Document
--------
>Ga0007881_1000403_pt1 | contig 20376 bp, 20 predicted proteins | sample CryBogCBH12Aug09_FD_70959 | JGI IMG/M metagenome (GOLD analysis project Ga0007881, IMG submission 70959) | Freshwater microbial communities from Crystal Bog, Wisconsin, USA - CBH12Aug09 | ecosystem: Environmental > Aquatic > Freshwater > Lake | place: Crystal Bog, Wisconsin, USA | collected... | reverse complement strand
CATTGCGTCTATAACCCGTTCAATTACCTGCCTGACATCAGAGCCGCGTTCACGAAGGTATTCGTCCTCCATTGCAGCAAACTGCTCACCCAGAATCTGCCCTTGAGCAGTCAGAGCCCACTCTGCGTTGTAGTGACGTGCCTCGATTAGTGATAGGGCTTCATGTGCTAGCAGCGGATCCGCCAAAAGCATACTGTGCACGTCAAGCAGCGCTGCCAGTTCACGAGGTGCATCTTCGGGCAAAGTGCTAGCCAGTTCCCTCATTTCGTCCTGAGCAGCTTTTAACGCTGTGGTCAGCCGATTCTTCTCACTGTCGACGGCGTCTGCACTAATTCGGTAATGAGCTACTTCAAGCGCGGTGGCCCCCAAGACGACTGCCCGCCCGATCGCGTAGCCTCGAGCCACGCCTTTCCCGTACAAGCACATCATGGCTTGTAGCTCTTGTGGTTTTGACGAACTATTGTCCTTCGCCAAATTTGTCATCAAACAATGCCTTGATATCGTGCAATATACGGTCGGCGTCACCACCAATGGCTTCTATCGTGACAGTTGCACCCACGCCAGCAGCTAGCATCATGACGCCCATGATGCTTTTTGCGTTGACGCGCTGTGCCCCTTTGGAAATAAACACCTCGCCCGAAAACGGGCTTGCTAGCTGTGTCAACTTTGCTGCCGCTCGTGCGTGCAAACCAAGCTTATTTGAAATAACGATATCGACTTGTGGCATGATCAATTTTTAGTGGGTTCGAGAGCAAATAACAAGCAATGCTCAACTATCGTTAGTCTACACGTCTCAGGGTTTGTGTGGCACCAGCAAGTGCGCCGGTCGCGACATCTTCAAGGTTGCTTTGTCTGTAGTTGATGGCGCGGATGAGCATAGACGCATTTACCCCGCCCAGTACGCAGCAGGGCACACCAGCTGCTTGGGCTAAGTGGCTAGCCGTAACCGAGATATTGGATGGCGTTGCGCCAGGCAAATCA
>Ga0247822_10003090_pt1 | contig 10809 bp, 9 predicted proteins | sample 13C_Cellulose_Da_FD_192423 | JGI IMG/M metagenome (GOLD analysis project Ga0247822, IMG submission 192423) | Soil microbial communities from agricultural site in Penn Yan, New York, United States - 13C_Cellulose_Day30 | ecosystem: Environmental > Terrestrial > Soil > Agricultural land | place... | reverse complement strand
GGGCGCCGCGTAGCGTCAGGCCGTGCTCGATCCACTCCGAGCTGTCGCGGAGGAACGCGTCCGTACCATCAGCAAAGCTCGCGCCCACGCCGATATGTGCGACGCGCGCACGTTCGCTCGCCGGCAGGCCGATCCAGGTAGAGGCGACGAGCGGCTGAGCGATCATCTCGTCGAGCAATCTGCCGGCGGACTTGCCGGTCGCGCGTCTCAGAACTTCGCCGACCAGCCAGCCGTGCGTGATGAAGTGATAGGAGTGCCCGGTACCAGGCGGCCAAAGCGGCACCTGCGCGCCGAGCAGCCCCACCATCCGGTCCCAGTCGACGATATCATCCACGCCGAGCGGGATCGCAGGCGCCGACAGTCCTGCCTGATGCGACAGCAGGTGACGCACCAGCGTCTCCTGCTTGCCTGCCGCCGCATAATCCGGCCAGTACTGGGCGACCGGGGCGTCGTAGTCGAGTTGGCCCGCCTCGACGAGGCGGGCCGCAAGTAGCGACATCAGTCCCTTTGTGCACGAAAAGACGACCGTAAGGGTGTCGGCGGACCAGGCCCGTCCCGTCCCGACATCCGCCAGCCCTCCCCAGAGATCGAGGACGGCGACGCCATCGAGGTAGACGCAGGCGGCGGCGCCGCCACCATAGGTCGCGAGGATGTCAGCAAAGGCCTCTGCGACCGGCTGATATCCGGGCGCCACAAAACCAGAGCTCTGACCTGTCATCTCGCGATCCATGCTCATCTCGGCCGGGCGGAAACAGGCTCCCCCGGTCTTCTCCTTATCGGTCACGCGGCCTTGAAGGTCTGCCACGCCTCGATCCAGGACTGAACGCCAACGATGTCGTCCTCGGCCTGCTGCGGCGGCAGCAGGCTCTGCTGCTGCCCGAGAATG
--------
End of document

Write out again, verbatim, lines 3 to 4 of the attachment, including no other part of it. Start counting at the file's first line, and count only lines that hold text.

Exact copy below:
>Ga0247822_10003090_pt1 | contig 10809 bp, 9 predicted proteins | sample 13C_Cellulose_Da_FD_192423 | JGI IMG/M metagenome (GOLD analysis project Ga0247822, IMG submission 192423) | Soil microbial communities from agricultural site in Penn Yan, New York, United States - 13C_Cellulose_Day30 | ecosystem: Environmental > Terrestrial > Soil > Agricultural land | place... | reverse complement strand
GGGCGCCGCGTAGCGTCAGGCCGTGCTCGATCCACTCCGAGCTGTCGCGGAGGAACGCGTCCGTACCATCAGCAAAGCTCGCGCCCACGCCGATATGTGCGACGCGCGCACGTTCGCTCGCCGGCAGGCCGATCCAGGTAGAGGCGACGAGCGGCTGAGCGATCATCTCGTCGAGCAATCTGCCGGCGGACTTGCCGGTCGCGCGTCTCAGAACTTCGCCGACCAGCCAGCCGTGCGTGATGAAGTGATAGGAGTGCCCGGTACCAGGCGGCCAAAGCGGCACCTGCGCGCCGAGCAGCCCCACCATCCGGTCCCAGTCGACGATATCATCCACGCCGAGCGGGATCGCAGGCGCCGACAGTCCTGCCTGATGCGACAGCAGGTGACGCACCAGCGTCTCCTGCTTGCCTGCCGCCGCATAATCCGGCCAGTACTGGGCGACCGGGGCGTCGTAGTCGAGTTGGCCCGCCTCGACGAGGCGGGCCGCAAGTAGCGACATCAGTCCCTTTGTGCACGAAAAGACGACCGTAAGGGTGTCGGCGGACCAGGCCCGTCCCGTCCCGACATCCGCCAGCCCTCCCCAGAGATCGAGGACGGCGACGCCATCGAGGTAGACGCAGGCGGCGGCGCCGCCACCATAGGTCGCGAGGATGTCAGCAAAGGCCTCTGCGACCGGCTGATATCCGGGCGCCACAAAACCAGAGCTCTGACCTGTCATCTCGCGATCCATGCTCATCTCGGCCGGGCGGAAACAGGCTCCCCCGGTCTTCTCCTTATCGGTCACGCGGCCTTGAAGGTCTGCCACGCCTCGATCCAGGACTGAACGCCAACGATGTCGTCCTCGGCCTGCTGCGGCGGCAGCAGGCTCTGCTGCTGCCCGAGAATG